Go to any dog-related forum right now and do a quick survey of the answers to every single behavior problem from barking to leash pulling, to chasing the neighbor's cat, to attacking the owners and somewhere among all the answers both good and bad someone will bring up the miracle drug: CBD Oil. It cures absolutely everything, and all behavioral problems evaporate under its powerful spell.
My natural instinct to such suggestions is to poo poo such mindless snake oil salesmanship. After all, something that fixes everything usually fixes nothing. However, I did recently listen to a very deep dive by a veterinarian about the endocannabinoid system and ongoing research on the effects of CBD (cannabidiol) and THC (tetrahydrocannabinol) on this system. It certainly bears examination and research. Obviously, research is slow-going, because that's how science works, while Joe Public is way out front recommending a drug helper skelter to solve everything from toenail fungus to brain tumors.
Here are a few facts to keep in mind when you run across a problem that you believe can be solved by chucking drugs at it: Drugs, all drugs have effects - those effects are divided into two categories: therapeutic and side. The therapeutic effect of Aspirin is that your headache goes away, the side effects are blood thinning and GI upset. You cannot have one without the other. Any drug without side affects I will state category has no effects.
Nothing is perfectly safe (see above), but also ingesting too much water, too few carbohydrates, or too much caffeine can and will kill you. Dosages that come without science are sketchy at best.
The placebo effect is strong. Want to know how strong? In a canine epilepsy study 38% of pet owners saw a decline in seizure activity on a placebo. In a lameness study 39% of owners and 44% of veterinarians saw improvements in a placebo trial when in fact the dogs when tested using force plate analysis were no better and in some cases were worse. An argument could be made that the placebo effect in humans can be helpful (feeling better is feeling better regardless of cause), in dogs it is extremely concerning that owners and veterinarians see improvement when the dog feels no better or in some cases is actually feeling worse.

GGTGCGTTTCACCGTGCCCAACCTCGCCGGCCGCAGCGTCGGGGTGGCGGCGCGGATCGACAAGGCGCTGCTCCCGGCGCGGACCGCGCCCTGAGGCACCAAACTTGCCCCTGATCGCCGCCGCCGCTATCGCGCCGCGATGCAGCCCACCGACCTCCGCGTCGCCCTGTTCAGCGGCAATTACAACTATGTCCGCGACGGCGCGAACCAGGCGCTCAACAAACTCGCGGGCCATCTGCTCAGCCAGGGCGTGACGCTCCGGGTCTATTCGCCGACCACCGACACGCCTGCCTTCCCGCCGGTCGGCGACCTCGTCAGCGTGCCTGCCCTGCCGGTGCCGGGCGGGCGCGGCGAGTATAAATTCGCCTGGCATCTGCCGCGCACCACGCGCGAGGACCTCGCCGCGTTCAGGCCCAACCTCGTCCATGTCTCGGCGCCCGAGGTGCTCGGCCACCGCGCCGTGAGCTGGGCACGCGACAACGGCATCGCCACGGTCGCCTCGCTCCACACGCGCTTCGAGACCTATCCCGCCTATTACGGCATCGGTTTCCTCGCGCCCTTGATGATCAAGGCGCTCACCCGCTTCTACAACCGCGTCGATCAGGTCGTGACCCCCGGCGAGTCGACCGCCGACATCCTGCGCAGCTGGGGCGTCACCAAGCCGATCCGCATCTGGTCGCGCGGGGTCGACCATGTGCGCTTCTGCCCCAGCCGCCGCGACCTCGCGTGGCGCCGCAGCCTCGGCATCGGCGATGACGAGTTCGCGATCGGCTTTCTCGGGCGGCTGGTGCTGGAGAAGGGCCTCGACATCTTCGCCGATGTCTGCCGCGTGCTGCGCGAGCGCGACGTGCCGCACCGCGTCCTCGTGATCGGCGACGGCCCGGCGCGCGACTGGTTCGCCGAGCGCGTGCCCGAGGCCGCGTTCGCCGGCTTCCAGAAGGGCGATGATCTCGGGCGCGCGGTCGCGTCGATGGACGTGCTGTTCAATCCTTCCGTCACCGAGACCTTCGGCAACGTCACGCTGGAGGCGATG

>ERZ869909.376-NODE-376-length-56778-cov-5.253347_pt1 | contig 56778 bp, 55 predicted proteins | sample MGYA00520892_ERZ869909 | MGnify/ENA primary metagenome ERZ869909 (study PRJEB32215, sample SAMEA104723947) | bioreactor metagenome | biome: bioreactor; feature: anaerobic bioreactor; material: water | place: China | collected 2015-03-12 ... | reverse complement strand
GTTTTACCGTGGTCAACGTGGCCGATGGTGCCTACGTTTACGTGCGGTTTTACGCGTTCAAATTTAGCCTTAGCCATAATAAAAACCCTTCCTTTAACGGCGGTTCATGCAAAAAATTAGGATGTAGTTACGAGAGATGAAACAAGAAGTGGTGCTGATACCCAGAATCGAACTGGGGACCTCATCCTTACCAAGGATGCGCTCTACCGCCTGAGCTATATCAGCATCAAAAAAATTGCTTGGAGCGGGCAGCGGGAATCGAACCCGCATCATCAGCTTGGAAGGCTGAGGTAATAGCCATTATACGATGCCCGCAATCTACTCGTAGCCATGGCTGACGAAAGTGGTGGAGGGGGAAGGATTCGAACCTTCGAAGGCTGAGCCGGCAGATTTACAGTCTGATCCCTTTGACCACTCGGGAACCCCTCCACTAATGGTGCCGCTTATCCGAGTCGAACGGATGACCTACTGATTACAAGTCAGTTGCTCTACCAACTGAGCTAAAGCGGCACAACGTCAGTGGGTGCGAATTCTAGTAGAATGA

Lastly, and more salient to the focus of this blog, behavior doesn't magically fix itself through drugs. Right now everyone is an expert in CBD. People are throwing it at themselves and their dogs and are seeing results, whether those results are placebo, or can stand the test of time remains to be seen. In the mean time, armed with their study of one they are now touting its miracle working powers far and wide.
We've all been here before.
Behavior change takes time. Anxiety is not a quick fix, nor is frustration. Think of your own life. Yes, a glass of wine in the evening (or a hit of something greener, depending on where you live and how closely you hew to drug enforcement laws) may push the demons away for an hour or so, but come morning they're still there. Sure, you can ride along in a drugged haze for the rest of your life, but that certainly doesn't lead to your best life.
So, please, before solving your pet's issues with the latest and greatest fad ask yourself, where is the science? How will I quantitively measure success of failure? Who is recommending this? What are this person's qualifications to make this recommendation?
As for myself, I will absolutely look further into the endocannabinoid system, because it does look like there is some good science going on in this arena. It looks like CBD may have an anxiolytic effect that could absolutely help some dogs in conjunction with counter-conditioning and other behavioral training. I am not looking for any sort of quick fix miracle drug, because as we all have seen time and time again, they don't exist.
Behavior work takes time. It takes patience. It takes an understanding of your dog's needs and where we as humans are falling short meeting those needs. Is there a place someday for CBD or THC? Possibly, but that use will always fall in line beside training, behavioral work, and ensuring we have a solid foundation with our dogs.
We all want to build our dog's best life, and sometimes behavioral problems make that seem like a long rocky road with no end in sight, and if we could only reach for a pill and make Fluffy stop pacing all night long, and barking at every noise, how wonderful that would be. But building great lives, we all know, takes time, work, thought, and practice. We will get there. Our dogs deserve it.